The film was written and directed by Julian Napier and stereo 3D produced by Phil Streather, CEO of 3D specialists Principal Large Format. The movie was produced by Centre Screen Productions in association with Principal Large Format and Pablo Post. 3D/4D equipment and programming was provided by SimEx-Iwerks.
With many of the London Eye's passengers being foreign tourists, the film needed to be concise and non-dependent on dialogue. It also had to appeal to the broadest demographic possible and, noted Napier, stand apart from the "typical adrenaline-pumping, bone-rattling 4D experiences you encounter at theme parks."
Notable features of the mini-movie include aerial views over London captured with the use of what is said to be the world's first gyrostabilised 3D helicopter camera mount, designed and built by Principal Large Format and Jeremy Braben of Helicopter Film Services.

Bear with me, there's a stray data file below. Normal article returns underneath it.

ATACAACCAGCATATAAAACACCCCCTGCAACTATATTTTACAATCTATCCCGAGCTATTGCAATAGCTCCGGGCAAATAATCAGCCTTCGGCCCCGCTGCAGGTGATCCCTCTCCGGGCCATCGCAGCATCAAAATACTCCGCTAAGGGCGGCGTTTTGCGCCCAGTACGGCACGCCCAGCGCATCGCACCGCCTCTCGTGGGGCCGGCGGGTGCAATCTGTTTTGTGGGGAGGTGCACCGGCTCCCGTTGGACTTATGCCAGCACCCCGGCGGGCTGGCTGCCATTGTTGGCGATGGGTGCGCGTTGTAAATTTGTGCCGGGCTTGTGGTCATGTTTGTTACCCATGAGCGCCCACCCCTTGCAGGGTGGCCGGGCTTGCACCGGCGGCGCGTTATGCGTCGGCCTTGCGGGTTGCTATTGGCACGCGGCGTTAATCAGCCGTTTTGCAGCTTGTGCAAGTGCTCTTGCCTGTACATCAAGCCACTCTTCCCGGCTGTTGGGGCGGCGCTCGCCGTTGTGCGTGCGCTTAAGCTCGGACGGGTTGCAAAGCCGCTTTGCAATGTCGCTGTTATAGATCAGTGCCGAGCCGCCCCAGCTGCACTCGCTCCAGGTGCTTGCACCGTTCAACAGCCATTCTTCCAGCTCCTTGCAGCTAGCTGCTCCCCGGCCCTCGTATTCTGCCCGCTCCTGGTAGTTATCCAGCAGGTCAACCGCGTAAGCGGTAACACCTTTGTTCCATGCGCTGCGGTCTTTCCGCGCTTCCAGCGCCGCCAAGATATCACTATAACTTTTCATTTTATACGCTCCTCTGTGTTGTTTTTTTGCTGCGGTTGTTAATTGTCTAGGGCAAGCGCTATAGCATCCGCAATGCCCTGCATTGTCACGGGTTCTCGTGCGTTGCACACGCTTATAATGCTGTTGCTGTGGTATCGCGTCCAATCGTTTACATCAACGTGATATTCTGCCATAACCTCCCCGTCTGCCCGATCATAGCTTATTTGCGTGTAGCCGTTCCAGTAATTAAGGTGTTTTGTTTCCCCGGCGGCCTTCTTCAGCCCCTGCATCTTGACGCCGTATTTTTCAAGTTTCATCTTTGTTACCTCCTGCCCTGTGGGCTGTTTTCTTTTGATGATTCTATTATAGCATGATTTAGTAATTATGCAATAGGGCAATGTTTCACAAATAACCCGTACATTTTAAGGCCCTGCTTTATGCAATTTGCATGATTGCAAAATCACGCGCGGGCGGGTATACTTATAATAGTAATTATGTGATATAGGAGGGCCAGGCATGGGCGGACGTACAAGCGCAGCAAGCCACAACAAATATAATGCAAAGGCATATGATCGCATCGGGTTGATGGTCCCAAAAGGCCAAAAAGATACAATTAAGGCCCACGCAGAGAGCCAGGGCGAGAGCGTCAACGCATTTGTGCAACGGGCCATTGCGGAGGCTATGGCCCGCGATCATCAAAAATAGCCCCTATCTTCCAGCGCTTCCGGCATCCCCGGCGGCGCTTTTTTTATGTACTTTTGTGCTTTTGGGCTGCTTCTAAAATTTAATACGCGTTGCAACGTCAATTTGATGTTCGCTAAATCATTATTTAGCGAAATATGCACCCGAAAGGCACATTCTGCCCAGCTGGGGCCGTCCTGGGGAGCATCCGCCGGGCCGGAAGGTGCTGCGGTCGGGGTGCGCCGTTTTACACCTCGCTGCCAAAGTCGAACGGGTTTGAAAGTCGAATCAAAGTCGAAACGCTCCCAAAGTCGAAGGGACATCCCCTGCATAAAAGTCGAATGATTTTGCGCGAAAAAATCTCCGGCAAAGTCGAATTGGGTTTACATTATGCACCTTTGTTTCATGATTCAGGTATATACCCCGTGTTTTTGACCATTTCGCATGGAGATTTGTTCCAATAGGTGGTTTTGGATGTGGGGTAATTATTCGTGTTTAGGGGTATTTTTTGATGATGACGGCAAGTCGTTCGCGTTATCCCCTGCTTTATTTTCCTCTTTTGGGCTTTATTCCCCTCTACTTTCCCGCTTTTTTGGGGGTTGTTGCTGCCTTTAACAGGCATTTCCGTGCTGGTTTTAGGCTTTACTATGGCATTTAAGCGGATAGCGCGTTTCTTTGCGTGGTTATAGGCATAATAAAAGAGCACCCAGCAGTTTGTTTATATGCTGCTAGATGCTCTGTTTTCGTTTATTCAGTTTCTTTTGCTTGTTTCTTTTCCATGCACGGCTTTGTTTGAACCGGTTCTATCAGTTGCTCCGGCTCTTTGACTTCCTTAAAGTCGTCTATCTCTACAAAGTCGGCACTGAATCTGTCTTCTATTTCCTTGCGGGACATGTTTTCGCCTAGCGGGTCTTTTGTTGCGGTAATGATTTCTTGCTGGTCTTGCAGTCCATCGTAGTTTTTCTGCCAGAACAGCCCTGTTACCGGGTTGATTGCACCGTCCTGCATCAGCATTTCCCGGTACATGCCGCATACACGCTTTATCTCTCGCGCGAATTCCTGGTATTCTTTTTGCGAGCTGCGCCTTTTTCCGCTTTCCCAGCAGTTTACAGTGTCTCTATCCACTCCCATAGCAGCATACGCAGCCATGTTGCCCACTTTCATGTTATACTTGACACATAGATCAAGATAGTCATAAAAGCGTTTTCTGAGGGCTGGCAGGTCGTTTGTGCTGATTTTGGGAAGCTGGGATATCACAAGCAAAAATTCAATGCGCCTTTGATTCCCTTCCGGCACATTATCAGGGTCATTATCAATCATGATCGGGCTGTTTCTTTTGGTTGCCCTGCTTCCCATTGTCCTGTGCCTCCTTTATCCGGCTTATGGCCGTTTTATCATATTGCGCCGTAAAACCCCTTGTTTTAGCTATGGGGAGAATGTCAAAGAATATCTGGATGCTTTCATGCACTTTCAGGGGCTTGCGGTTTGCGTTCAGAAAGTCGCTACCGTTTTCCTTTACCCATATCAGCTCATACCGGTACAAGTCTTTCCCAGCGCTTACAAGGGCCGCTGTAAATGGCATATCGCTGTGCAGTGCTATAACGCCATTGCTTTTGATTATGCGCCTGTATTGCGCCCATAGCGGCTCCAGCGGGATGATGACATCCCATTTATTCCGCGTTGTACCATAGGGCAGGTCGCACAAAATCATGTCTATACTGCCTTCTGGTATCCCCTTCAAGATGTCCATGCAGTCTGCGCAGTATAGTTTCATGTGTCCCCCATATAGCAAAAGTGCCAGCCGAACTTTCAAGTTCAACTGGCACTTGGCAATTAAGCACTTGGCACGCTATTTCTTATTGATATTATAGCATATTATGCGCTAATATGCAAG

Phil Streather told II: "4D has been a mainstay of premiere attractions for some time now and as the roll-out of digital 3D continues apace in multiplexes around the world, then 4D will continue to be a key differentiator of cinematic experience for the attraction market. The 4D provides a more intense and visceral experience than 3D alone and is the key reason the 4D physical elements are so successful in the specialist attraction environment.
"In the case of Merlin Entertainments' London Eye 4D Experience, its own differentiator is that unlike most attractions the film is live action; real people doing real things! In addition, 4D systems supplier SimEx-Iwerks has broken the mould and delivered a unique standing-only experience in a beautifully designed theatre. Expect more live action/standing-only experiences in the future!"